Alexander Arutunian’s Trumpet Concerto in A-flat major (1950) is the Armenian composer’s sixth major composition, a “virtuoso showpiece” composed in 1949-1950. It was not written for the trumpet player Timofei Dokschitzer (just before the 29-year-old Arutiunian was awarded the State Prize of the USSR for his “Motherland” cantata), but he was the first to record it and make it famous. The concerto’s introduction to the USA is solely due to Dokschitzer, a Soviet trumpeter, who visited the States in concert and performed the concerto there. According to J. Sundram, “it is an energetic powerhouse of Eastern European lyricism and harmonic textures”. The concerto was “quickly assimilated into the standard trumpet repertoire worldwide, earning highest international praise from audiences, critics and performers”. Allan Kozinn of The New York Times, interviewing Philip Smith, the principal trumpet of the New York Philharmonic, wrote that “Arutunian’s Trumpet Concerto is now so entrenched in the instrument’s repertory that, Mr. Smith says, students use it frequently as an audition piece at Juilliard. ‘One of the reasons this piece has become so popular among trumpet players,’ Mr. Smith said of the concerto, ‘is just that it’s a flashy piece. It has a very Gypsyish, Russian, Armenian kind of sound, with very soulful, beautiful melodies and plenty of exciting rapid-tonguing kind of things.'”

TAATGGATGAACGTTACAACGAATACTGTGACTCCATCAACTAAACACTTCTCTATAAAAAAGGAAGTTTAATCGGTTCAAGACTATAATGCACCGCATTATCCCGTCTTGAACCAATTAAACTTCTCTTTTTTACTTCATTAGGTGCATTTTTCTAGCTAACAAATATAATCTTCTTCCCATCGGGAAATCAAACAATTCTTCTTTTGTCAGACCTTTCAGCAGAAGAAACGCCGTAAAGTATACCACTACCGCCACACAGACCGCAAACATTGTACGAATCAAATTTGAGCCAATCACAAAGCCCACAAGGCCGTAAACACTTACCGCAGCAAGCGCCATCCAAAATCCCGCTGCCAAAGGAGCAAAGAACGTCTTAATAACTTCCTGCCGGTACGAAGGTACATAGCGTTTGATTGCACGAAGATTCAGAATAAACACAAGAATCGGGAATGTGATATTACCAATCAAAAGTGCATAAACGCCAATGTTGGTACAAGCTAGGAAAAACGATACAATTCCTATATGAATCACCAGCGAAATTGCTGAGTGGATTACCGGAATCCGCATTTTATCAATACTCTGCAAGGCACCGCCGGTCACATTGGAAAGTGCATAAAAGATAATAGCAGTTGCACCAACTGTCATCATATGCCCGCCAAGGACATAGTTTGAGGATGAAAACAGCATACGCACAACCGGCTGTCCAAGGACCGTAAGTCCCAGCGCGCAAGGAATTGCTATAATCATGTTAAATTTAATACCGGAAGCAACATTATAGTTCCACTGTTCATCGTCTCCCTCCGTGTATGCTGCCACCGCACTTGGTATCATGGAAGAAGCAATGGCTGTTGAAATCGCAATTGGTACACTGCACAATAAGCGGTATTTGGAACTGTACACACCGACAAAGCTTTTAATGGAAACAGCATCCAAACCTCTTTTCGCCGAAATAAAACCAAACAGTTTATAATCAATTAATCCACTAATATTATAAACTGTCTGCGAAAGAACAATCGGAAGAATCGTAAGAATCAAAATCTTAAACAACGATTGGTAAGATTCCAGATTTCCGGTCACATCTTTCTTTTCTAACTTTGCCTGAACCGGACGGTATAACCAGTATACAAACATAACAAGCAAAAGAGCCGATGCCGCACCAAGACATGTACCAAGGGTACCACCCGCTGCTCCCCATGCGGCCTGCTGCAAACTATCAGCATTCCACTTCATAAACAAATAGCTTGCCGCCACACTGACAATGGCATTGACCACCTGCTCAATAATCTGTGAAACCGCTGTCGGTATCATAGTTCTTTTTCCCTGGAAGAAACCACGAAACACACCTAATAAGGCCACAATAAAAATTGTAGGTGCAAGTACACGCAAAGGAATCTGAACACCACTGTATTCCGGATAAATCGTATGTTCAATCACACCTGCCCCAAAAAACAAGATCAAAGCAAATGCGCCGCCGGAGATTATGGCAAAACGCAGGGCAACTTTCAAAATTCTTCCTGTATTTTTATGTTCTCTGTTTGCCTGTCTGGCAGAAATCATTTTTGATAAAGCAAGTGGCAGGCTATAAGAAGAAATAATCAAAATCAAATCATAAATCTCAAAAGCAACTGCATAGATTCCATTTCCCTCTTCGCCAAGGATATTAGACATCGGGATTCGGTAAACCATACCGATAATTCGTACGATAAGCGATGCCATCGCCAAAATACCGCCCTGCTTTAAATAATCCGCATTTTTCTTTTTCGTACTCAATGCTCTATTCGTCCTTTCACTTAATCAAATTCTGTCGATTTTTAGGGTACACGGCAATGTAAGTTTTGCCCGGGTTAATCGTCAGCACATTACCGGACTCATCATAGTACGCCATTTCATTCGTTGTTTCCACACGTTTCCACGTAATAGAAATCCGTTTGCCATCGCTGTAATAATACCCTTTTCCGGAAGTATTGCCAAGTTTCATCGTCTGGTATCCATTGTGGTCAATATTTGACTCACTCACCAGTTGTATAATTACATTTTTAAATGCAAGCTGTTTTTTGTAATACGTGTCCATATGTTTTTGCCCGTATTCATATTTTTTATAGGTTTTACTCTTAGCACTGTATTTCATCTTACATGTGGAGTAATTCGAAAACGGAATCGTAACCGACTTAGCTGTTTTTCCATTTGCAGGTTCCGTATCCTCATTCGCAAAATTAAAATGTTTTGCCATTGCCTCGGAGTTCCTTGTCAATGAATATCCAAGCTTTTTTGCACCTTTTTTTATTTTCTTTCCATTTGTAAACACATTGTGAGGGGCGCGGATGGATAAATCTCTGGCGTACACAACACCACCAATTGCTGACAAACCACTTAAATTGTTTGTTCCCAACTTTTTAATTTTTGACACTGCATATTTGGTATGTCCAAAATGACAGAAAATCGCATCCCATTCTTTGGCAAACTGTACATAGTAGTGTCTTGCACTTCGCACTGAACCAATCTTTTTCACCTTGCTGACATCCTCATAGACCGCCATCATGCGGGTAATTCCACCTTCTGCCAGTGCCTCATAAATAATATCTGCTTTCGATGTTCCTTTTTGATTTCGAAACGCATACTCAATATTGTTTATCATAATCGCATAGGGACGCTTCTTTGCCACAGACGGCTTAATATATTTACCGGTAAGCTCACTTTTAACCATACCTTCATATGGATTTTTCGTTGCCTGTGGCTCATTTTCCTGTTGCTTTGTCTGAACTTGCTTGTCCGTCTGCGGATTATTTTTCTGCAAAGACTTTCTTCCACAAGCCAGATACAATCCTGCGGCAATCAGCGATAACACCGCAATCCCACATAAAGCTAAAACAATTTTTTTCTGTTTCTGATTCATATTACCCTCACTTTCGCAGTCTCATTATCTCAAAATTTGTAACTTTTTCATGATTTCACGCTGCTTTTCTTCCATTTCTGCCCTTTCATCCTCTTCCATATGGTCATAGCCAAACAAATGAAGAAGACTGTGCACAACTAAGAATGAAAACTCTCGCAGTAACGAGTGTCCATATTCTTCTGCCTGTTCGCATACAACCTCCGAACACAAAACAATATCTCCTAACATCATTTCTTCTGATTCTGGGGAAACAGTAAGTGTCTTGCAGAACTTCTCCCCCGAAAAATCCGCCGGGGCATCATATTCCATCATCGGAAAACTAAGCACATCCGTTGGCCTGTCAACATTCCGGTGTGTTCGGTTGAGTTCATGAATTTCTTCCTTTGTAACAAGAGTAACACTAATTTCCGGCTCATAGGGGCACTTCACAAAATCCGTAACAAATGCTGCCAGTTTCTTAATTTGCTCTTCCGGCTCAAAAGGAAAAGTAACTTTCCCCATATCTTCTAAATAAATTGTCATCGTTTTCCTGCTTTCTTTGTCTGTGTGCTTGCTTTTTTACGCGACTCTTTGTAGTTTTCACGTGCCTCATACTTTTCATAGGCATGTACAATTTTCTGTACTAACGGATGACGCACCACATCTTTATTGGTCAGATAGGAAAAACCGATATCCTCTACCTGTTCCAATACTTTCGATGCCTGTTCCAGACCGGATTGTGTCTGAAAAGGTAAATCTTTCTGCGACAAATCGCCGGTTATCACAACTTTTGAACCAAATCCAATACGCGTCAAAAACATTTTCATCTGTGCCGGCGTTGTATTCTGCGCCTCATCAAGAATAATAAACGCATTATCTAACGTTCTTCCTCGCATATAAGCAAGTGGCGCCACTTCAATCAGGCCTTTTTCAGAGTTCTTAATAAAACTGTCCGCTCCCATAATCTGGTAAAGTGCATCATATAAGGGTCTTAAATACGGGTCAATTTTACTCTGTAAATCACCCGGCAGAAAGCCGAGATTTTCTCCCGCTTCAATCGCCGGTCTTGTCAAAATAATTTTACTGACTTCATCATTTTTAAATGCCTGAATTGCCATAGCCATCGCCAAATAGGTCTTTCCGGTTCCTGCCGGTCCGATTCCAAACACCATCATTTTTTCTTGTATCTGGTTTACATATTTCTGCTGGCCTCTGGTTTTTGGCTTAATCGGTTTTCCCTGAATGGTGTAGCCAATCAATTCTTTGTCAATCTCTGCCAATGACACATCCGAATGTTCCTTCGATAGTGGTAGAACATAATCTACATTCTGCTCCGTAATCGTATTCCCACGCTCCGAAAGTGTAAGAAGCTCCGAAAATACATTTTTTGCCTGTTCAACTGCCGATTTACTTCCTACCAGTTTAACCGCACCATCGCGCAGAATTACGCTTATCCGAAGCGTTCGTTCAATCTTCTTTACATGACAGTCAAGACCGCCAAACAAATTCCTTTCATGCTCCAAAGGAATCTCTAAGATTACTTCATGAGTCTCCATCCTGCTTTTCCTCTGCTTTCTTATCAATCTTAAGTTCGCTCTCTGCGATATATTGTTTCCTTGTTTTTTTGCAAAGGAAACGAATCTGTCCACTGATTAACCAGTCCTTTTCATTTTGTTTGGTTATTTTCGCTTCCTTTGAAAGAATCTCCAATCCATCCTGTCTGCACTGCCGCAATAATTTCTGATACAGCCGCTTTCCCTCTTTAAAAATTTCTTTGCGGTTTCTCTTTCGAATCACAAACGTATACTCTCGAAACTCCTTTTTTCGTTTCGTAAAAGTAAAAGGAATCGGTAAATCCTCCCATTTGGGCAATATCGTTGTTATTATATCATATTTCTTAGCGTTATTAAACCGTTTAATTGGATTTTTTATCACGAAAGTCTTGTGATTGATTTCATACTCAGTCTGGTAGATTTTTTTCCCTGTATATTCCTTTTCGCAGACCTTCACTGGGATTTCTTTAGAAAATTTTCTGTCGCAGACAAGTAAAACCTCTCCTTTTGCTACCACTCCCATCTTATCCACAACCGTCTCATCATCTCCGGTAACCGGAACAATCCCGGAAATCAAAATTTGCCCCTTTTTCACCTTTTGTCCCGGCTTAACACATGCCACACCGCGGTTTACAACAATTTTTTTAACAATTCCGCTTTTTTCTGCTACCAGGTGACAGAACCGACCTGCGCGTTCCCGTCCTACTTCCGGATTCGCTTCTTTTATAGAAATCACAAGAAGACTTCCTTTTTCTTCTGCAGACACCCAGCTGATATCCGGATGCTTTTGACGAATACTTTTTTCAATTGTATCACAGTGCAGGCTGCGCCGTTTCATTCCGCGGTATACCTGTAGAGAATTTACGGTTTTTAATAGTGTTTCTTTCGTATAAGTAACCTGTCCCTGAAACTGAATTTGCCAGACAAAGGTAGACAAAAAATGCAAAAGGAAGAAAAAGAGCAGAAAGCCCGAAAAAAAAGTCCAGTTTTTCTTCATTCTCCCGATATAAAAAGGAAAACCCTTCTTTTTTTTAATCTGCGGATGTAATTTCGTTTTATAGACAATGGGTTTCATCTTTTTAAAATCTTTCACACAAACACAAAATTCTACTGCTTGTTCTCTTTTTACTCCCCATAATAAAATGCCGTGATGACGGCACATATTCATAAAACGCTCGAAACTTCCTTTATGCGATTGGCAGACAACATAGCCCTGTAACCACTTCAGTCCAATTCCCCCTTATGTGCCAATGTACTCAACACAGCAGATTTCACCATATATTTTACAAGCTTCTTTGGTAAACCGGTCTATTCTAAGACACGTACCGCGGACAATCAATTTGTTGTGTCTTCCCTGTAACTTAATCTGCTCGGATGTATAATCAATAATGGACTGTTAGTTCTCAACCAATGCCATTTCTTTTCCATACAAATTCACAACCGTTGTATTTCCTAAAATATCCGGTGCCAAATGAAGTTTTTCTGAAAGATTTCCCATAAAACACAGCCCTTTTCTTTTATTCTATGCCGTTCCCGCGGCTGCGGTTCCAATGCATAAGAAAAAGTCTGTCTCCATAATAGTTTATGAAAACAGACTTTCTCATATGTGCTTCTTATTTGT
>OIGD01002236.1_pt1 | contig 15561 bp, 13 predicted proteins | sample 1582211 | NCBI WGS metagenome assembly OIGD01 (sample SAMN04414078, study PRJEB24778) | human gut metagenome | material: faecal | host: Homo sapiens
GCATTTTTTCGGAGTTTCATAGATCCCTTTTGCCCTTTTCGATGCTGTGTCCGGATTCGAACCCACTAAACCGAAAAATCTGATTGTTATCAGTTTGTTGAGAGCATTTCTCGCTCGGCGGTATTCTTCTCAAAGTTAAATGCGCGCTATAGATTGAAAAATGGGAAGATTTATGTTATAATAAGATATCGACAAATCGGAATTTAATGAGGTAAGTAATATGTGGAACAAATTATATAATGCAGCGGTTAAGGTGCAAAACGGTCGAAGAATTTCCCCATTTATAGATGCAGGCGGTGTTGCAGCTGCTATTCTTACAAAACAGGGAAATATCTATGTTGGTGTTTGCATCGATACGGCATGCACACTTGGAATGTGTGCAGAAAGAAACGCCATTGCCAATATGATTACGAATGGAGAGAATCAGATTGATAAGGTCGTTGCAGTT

Sheet Music Here`


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